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Israel Can Win All the Wars, but That Doesn’t Settle Anything
“The objective of the operation is clear to no one — not the government, not the prime minister, not the Israel Defense Force with all its commanders,” wrote journalist Hagay Huberman on Thursday in the conservative Israeli newspaper Hatzofe. “No one tried to think 20 steps ahead. When an operation is called a ‘rolling operation’ they mean that the operation continues to roll independently and then we will all see where it leads.”
In just a few days, the situation has spun completely out of control. Beirut airport’s runways have been cratered by Israeli fighters, rockets have landed on Haifa, Israel’s third-biggest city, and the Israeli Army has crossed into southern Lebanon. Israeli troops were there for eighteen years after Israel invaded Lebanon in1982 , and they took hundreds of casualties and killed several thousand people before they finally withdrew. Now they’re back, for God knows how long.
Less than a year ago, the IDF also pulled out of the Gaza Strip. They’re back there now, too, blasting away at houses and government offices and police stations, not because they really think that that will help them find their kidnapped soldier, Cpl. Gilad Shalit, but because they cannot think of anything else to do. The whole game plan has unraveled, and Prime Minister Ehud Olmert has run out of strategies. He is just responding by reflex — and the habitual Israeli reflex, when confronted with a serious challenge, is to lash out with overwhelming force.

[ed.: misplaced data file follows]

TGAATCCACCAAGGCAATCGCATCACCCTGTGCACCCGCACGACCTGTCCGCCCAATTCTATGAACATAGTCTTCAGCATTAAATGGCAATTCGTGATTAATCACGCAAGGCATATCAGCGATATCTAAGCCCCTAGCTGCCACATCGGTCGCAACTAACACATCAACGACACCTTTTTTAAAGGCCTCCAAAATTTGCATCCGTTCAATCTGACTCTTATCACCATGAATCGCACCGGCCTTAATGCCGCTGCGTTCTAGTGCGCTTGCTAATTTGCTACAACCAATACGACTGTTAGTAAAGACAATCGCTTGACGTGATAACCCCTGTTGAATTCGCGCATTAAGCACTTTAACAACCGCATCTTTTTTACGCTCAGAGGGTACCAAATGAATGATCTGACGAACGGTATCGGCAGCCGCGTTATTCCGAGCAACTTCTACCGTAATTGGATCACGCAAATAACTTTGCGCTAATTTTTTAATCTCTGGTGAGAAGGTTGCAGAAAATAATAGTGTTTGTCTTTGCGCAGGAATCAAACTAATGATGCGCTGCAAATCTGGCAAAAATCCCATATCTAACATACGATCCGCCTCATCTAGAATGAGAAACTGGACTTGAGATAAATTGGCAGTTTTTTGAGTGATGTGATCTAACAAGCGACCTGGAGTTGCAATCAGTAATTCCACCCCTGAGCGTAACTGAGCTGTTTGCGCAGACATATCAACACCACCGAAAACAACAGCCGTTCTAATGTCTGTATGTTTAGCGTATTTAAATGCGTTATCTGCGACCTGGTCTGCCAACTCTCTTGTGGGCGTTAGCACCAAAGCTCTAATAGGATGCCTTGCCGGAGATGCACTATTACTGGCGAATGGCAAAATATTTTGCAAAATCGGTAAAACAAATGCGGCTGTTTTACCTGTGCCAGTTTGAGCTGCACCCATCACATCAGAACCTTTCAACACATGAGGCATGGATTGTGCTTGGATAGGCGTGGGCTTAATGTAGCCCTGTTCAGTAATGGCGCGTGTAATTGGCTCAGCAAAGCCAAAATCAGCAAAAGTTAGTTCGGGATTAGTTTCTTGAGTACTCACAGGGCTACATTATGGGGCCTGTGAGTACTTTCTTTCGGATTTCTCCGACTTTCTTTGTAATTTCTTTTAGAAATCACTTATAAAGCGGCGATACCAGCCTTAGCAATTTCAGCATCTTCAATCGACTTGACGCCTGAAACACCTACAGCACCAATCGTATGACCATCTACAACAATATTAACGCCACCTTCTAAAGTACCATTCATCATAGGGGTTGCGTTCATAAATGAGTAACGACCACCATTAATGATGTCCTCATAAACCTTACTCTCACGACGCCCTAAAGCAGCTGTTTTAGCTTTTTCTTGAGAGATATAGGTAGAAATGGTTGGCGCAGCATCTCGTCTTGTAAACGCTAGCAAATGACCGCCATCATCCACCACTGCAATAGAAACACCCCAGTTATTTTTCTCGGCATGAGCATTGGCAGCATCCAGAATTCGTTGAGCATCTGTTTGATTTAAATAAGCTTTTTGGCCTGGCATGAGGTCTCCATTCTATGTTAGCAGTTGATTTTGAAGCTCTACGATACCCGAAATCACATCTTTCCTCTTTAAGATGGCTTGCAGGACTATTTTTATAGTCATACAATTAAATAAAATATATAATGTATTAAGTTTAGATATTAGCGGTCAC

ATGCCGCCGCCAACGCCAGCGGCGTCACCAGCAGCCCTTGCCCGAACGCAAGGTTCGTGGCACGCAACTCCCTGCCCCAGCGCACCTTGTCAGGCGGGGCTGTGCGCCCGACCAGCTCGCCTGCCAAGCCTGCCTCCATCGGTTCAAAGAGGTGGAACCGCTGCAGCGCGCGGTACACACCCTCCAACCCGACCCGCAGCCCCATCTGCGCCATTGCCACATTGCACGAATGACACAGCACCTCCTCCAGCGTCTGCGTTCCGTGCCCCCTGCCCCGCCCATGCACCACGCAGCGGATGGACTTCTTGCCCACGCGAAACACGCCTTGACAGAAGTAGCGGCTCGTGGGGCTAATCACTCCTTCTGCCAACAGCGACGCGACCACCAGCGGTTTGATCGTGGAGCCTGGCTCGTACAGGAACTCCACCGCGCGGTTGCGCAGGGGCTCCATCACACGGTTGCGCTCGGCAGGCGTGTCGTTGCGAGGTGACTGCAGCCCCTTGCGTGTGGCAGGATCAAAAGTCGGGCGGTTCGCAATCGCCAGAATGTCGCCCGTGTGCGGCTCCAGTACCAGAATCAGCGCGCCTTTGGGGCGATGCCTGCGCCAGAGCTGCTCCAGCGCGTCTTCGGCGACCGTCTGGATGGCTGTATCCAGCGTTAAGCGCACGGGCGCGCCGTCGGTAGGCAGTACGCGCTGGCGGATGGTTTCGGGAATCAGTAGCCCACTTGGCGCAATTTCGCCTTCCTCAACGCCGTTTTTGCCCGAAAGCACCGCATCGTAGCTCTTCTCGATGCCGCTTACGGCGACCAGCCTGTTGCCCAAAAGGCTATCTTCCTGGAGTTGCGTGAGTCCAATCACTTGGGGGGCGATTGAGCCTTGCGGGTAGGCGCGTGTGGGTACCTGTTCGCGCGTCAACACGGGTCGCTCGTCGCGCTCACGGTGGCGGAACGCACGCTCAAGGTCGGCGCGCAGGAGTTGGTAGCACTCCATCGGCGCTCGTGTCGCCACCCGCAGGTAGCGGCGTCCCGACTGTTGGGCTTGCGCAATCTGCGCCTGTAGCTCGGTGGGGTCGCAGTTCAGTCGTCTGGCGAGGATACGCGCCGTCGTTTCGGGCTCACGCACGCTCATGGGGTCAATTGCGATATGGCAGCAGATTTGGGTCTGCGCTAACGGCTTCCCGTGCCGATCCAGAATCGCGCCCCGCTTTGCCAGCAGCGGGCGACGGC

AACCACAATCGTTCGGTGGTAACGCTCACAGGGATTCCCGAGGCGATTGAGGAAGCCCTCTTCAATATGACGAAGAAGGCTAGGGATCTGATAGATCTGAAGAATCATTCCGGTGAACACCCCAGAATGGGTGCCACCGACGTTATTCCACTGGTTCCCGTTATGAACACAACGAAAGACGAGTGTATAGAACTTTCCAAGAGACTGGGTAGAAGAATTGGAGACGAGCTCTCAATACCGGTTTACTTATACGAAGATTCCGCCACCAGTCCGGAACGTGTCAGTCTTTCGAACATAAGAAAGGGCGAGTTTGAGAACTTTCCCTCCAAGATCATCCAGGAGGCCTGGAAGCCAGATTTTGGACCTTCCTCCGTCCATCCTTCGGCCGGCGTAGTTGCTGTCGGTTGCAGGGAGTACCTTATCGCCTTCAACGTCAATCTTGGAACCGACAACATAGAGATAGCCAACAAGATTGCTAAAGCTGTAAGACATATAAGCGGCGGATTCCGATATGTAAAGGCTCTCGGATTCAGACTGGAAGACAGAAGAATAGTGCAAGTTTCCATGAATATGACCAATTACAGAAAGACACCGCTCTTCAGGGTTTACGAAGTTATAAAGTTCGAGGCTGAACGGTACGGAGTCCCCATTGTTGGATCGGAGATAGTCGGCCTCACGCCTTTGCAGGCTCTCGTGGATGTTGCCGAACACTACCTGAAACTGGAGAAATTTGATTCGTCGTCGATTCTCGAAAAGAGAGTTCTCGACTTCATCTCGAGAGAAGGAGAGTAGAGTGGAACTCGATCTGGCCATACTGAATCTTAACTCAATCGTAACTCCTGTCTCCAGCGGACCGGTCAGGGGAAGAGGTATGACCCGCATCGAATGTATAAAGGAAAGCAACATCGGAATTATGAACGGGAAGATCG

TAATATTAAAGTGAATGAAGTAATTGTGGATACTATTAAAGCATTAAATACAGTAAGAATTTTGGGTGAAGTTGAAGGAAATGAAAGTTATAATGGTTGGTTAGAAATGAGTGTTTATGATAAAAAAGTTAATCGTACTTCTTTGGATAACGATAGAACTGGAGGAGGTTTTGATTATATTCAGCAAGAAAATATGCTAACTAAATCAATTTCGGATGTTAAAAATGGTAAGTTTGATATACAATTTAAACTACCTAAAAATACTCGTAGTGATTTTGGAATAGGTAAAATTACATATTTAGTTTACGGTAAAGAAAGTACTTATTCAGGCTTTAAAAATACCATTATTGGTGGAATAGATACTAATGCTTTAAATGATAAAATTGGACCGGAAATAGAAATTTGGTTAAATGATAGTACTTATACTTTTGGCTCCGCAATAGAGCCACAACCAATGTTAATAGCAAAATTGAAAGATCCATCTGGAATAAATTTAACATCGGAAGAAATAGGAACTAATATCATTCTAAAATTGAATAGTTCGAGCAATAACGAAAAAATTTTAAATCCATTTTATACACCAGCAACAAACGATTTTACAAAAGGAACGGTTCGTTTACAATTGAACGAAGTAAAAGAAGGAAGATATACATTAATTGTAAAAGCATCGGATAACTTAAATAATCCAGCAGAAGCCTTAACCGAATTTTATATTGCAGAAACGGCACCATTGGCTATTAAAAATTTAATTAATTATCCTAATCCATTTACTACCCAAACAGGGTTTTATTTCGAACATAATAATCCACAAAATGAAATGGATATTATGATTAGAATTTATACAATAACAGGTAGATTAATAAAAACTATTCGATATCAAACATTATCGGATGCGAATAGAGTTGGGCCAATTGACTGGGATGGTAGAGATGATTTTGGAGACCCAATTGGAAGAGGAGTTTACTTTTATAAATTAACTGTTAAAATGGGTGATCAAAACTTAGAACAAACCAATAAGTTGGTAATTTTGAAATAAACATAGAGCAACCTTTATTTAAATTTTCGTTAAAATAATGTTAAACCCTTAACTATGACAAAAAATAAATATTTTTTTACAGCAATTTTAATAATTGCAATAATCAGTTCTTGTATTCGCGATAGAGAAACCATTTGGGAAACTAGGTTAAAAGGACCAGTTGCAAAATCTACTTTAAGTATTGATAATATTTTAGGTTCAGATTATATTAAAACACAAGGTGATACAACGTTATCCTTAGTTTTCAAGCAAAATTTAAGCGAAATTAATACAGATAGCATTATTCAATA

That’s understandable, because Israel’s great asset is exactly that: Overwhelming force.
Its armed forces are incomparably superior to those of all its neighbors combined, both because they have state-of-the-art technology and because they simply outnumber all the other armies they face.